The external fund manager backed by Berkshire Hathaway's Charlie Munger, Li Lu, makes no bones about it when he says 'The biggest investment risk is not the volatility of prices, but whether you will suffer a permanent loss of capital.' So it seems the smart money knows that debt - which is usually involved in bankruptcies - is a very important factor, when you assess how risky a company is. We note that TKH Group N.V. (AMS:TWEKA) does have debt on its balance sheet. But the real question is whether this debt is making the company risky.
When Is Debt A Problem?
Generally speaking, debt only becomes a real problem when a company can't easily pay it off, either by raising capital or with its own cash flow. In the worst case scenario, a company can go bankrupt if it cannot pay its creditors. However, a more frequent (but still costly) occurrence is where a company must issue shares at bargain-basement prices, permanently diluting shareholders, just to shore up its balance sheet. Having said that, the most common situation is where a company manages its debt reasonably well - and to its own advantage. The first step when considering a company's debt levels is to consider its cash and debt together.
What Is TKH Group's Debt?
The image below, which you can click on for greater detail, shows that at June 2019 TKH Group had debt of €558.2m, up from €355.5m in one year. On the flip side, it has €74.3m in cash leading to net debt of about €483.8m.
How Strong Is TKH Group's Balance Sheet?
We can see from the most recent balance sheet that TKH Group had liabilities of €596.9m falling due within a year, and liabilities of €477.5m due beyond that. Offsetting this, it had €74.3m in cash and €384.2m in receivables that were due within 12 months. So its liabilities outweigh the sum of its cash and (near-term) receivables by €615.9m.
TKH Group has a market capitalization of €1.84b, so it could very likely raise cash to ameliorate its balance sheet, if the need arose. But we definitely want to keep our eyes open to indications that its debt is bringing too much risk.
We measure a company's debt load relative to its earnings power by looking at its net debt divided by its earnings before interest, tax, depreciation, and amortization (EBITDA) and by calculating how easily its earnings before interest and tax (EBIT) cover its interest expense (interest cover). Thus we consider debt relative to earnings both with and without depreciation and amortization expenses.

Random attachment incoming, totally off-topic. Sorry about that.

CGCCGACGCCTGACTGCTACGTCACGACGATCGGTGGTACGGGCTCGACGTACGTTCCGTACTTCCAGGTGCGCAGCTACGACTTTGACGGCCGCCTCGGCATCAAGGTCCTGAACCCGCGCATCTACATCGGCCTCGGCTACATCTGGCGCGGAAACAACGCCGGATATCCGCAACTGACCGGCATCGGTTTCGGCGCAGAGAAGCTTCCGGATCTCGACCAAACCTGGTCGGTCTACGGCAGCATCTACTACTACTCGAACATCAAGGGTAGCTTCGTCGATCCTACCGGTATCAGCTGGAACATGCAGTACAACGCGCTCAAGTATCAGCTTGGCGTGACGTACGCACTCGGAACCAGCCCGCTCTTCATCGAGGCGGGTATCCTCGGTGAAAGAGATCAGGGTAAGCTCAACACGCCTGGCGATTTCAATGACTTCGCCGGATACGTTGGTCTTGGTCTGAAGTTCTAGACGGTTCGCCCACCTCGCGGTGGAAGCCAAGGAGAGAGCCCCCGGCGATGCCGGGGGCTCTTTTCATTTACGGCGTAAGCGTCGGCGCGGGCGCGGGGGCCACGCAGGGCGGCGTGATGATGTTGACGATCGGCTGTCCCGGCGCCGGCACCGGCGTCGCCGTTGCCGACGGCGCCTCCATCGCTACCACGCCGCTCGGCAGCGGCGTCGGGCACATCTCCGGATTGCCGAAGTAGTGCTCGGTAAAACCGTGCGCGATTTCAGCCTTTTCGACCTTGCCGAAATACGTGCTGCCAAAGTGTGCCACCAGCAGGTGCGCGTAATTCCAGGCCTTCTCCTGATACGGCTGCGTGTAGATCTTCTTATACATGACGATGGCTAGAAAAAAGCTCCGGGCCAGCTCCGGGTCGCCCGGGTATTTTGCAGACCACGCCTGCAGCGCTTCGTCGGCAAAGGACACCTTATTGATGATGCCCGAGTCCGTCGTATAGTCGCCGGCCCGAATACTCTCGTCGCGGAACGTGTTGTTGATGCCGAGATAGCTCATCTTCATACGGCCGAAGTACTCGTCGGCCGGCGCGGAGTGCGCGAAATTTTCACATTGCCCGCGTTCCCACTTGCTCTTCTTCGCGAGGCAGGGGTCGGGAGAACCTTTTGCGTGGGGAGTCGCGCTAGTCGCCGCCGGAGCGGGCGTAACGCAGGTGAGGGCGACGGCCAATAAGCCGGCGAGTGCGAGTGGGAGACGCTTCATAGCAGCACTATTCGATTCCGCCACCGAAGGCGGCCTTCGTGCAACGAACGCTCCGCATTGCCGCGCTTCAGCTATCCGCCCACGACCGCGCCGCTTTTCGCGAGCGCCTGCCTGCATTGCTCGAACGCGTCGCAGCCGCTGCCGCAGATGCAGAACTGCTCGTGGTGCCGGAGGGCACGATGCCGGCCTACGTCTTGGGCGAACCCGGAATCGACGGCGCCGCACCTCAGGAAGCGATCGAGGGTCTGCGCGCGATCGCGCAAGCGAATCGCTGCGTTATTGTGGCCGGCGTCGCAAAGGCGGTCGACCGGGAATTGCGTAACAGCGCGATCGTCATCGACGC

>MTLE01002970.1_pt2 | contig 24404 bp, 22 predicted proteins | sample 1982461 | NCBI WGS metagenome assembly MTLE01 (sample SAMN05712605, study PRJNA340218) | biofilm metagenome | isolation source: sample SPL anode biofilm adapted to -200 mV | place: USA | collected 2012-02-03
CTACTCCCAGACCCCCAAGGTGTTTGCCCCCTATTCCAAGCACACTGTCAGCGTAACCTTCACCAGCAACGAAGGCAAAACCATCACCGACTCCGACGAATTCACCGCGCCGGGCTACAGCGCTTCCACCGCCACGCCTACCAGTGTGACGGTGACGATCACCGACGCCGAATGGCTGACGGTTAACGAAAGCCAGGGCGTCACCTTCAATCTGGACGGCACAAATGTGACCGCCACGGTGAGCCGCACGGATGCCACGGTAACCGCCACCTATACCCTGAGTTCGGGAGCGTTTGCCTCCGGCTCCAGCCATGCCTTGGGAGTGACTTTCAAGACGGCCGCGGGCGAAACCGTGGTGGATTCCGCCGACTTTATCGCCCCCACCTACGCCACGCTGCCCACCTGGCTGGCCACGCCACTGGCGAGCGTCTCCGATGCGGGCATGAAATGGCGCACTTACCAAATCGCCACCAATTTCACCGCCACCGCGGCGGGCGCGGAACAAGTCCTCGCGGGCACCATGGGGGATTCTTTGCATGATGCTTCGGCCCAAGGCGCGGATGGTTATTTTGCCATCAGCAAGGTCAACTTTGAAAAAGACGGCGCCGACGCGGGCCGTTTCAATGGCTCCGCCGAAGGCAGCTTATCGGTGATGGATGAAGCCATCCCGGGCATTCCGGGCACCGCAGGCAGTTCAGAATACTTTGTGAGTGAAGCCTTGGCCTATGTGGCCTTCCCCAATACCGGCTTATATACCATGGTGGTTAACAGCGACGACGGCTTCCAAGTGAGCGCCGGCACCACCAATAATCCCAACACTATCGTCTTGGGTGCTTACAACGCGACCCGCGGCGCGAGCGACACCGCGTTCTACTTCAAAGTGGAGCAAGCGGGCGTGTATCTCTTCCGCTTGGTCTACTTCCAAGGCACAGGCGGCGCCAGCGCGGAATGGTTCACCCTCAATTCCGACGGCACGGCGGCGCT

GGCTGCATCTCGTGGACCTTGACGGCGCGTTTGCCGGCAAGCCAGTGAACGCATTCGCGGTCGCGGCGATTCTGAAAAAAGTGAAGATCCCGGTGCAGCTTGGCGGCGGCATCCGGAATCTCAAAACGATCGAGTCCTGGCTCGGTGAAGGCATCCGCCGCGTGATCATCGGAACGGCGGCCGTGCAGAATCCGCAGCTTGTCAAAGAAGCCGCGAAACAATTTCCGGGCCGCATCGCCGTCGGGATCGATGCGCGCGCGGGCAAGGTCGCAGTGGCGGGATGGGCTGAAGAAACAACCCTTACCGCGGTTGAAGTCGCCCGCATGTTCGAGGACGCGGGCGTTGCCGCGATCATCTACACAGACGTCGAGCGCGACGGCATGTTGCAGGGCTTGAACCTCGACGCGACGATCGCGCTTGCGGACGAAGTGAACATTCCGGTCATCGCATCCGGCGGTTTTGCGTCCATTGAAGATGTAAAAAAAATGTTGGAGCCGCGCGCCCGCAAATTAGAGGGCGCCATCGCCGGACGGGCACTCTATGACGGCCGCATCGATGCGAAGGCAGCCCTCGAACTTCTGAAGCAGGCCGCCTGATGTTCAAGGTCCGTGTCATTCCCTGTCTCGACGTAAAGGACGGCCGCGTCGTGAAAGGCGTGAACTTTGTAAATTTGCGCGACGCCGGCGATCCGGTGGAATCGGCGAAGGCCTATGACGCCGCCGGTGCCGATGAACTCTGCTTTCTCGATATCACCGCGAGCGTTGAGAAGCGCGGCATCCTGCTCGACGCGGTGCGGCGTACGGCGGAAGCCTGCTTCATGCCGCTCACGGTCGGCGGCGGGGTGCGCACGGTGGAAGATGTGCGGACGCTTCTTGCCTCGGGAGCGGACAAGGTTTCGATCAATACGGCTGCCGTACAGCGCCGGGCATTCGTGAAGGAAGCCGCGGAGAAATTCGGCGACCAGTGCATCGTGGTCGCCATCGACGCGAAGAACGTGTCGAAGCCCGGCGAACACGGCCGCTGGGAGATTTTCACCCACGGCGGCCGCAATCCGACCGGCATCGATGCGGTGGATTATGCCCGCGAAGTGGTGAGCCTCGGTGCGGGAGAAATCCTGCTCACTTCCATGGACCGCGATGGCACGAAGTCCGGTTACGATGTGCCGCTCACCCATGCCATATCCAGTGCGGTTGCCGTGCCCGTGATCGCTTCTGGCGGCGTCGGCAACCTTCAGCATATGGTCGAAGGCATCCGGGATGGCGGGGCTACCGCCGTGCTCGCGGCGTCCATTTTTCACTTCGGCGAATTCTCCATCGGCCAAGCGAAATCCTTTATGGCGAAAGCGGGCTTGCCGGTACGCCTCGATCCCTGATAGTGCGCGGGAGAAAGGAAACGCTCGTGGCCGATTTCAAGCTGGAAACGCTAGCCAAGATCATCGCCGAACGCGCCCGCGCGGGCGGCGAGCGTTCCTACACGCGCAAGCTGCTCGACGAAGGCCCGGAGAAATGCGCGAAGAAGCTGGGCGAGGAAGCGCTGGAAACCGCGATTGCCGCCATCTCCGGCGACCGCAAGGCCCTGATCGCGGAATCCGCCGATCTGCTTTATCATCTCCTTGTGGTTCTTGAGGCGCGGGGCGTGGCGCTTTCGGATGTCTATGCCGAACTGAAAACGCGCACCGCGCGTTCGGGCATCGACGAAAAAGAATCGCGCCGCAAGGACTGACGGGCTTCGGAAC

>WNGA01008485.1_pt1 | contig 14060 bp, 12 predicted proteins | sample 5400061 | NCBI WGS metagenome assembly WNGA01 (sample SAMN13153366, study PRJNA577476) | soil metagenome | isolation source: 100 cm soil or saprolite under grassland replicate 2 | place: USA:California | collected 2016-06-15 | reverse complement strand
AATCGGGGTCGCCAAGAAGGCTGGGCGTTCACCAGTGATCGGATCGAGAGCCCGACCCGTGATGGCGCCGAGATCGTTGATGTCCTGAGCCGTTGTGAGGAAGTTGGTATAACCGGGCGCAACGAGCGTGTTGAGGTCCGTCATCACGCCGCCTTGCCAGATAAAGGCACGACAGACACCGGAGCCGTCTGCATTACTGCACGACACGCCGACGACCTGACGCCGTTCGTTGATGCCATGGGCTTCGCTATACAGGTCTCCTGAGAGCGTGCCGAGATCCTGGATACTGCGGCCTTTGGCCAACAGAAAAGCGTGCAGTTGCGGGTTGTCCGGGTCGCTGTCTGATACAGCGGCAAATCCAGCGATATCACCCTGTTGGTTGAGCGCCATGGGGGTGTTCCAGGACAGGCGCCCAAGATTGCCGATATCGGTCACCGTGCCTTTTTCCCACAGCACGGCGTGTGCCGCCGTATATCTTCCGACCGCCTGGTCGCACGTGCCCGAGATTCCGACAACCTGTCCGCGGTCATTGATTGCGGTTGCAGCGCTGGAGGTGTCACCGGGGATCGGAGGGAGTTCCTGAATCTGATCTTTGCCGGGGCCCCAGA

TKH Group has a debt to EBITDA ratio of 2.6, which signals significant debt, but is still pretty reasonable for most types of business. However, its interest coverage of 16.6 is very high, suggesting that the interest expense may well rise in the future, even if there hasn't yet been a major cost attached to that debt. We saw TKH Group grow its EBIT by 8.5% in the last twelve months. That's far from incredible but it is a good thing, when it comes to paying off debt. When analysing debt levels, the balance sheet is the obvious place to start. But it is future earnings, more than anything, that will determine TKH Group's ability to maintain a healthy balance sheet going forward. So if you're focused on the future you can check out this free report showing analyst profit forecasts.
But our final consideration is also important, because a company cannot pay debt with paper profits; it needs cold hard cash. So we always check how much of that EBIT is translated into free cash flow. Over the most recent three years, TKH Group recorded free cash flow worth 51% of its EBIT, which is around normal, given free cash flow excludes interest and tax. This free cash flow puts the company in a good position to pay down debt, when appropriate.
When it comes to the balance sheet, the standout positive for TKH Group was the fact that it seems able to cover its interest expense with its EBIT confidently. But the other factors we noted above weren't so encouraging. For example, its net debt to EBITDA makes us a little nervous about its debt. When we consider all the elements mentioned above, it seems to us that TKH Group is managing its debt quite well. Having said that, the load is sufficiently heavy that we would recommend any shareholders keep a close eye on it. Another positive for shareholders is that it pays dividends. So if you like receiving those dividend payments, check TKH Group's dividend history, without delay!
If, after all that, you're more interested in a fast growing company with a rock-solid balance sheet, then check out our list of net cash growth stocks without delay.
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